Churchland says that recent discoveries in the neuroscience of decision-making, attention and spacial representation show that psychology is not detached from neuroscience in the way that functionalists would like it to be. But functionalists seem likely to reply either by saying that those results don’t actually threaten functionalism, properly understood, or that even if they do undermine functionalism in some way, they hardly constitute a death blow to it – we’re still miles from knowing whether the functional analysis of mental states is a viable project, or whether it only makes sense to explain them (or explain them away) in neural terms. In any case, again both Churchland and her opponents argue that neuroscience is related to philosophy of mind in some way – they just disagree about what this relation is.
To sum up: neurophilosophy in the broad sense is something that pretty much all philosophers of mind engage in – it’s just hard to do philosophy of mind without specifying one’s view about its connection to the science of the brain. However calling every instance of discussing this connection “neurophilosophy” doesn’t seem very helpful, as it suggests we’re dealing with some separate philosophical discipline in its own right rather than with a certain type of evidence, or a certain class of arguments within a philosophical discipline, namely philosophy of mind. It’s just as misleading as trying to call any kind of appeal to, say, economics in philosophy “econophilosophy”. On the other hand, neurophilosophy in the narrow sense amounts to being Churchland’s view about the relation between neuroscience and philosophy of mind. In this case the term is misleading as it suggests her view is somehow more “neuro” than other views.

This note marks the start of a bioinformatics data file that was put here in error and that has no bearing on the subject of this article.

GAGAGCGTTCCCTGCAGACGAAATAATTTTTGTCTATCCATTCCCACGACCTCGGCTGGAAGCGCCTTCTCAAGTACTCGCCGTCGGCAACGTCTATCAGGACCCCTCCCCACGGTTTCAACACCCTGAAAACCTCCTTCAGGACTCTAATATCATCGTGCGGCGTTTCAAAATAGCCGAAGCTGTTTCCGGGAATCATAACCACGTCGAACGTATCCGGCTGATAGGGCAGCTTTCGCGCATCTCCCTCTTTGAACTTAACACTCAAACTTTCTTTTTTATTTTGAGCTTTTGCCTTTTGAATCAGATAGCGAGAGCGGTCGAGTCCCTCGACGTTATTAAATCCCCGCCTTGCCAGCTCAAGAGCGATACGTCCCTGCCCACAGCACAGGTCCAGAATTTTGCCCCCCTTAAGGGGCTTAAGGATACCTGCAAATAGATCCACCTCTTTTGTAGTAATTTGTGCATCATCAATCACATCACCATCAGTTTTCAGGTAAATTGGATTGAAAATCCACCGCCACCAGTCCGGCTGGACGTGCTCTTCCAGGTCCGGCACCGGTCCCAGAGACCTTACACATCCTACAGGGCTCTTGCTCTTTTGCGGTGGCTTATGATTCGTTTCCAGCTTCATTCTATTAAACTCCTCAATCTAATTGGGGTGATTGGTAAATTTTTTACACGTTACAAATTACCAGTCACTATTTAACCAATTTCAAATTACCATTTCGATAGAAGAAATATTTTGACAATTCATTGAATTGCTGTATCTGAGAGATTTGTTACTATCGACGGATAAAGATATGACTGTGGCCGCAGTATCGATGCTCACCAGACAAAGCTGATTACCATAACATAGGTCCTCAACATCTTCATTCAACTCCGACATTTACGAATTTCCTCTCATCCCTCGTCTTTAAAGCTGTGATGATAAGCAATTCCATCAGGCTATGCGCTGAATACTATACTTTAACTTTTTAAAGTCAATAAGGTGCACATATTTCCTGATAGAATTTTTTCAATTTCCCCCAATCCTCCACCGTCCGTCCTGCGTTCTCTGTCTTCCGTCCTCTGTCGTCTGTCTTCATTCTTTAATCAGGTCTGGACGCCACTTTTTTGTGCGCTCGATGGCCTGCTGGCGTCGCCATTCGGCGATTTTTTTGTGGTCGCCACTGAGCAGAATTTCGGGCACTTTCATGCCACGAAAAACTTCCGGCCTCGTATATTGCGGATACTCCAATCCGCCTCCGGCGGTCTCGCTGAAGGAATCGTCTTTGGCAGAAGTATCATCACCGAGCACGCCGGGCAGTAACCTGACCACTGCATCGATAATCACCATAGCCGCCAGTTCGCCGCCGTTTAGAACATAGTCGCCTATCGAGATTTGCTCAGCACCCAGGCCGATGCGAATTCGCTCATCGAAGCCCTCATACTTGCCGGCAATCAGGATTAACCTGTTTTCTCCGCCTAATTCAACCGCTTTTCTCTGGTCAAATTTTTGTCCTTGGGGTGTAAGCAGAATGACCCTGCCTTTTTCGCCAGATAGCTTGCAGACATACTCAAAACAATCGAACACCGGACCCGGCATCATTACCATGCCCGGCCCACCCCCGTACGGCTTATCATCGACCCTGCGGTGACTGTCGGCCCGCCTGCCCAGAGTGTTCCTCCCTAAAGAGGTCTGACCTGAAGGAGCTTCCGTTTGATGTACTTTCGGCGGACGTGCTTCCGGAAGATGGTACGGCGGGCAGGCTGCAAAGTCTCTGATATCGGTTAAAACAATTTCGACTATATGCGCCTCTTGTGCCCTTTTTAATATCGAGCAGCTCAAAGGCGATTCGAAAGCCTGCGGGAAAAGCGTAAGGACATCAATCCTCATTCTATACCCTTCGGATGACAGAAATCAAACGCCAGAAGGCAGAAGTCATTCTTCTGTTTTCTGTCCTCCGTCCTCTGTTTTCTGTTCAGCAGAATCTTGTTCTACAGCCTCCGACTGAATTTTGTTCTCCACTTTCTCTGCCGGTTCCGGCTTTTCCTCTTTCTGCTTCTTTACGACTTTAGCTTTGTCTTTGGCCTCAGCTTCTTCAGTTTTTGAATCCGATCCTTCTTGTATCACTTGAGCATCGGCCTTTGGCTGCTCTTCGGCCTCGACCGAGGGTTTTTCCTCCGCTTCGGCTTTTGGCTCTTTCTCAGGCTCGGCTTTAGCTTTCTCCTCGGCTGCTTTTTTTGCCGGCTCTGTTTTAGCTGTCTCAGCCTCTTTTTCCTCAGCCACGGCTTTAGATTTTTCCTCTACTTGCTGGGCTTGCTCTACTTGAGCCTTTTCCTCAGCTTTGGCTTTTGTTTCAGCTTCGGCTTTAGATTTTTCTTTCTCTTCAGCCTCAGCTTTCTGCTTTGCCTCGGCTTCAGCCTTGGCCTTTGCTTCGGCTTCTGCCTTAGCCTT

Here Churchland might object that the difference between what she does and what dualists or functionalists do is that she pays way more attention to the results of neuroscientific studies and discusses them in detail. This may be true, however in many cases I’m not sure whether she actually needs to get into all that detail to make her point. For example, let’s ask: what kind of neuroscience results would count as evidence for, say, Chalmers’s property dualism, according to Churchland? The answer seems to be: there are no such possible results. This suggests that Churchland doesn’t really rely on data she often cites as far as her philosophical arguments are concerned. Which I think would be more obvious if her work didn’t have the “neurophilosophy” label stuck on it.
* I suspect that Churchland’s tendency to include lots of what seems to be philosophically irrelevant (by her own standards) neuroscientific data has to do with her misreading of Quine and her mistaken views about the role of conceptual analysis in philosophy, but that’s a topic for another discussion.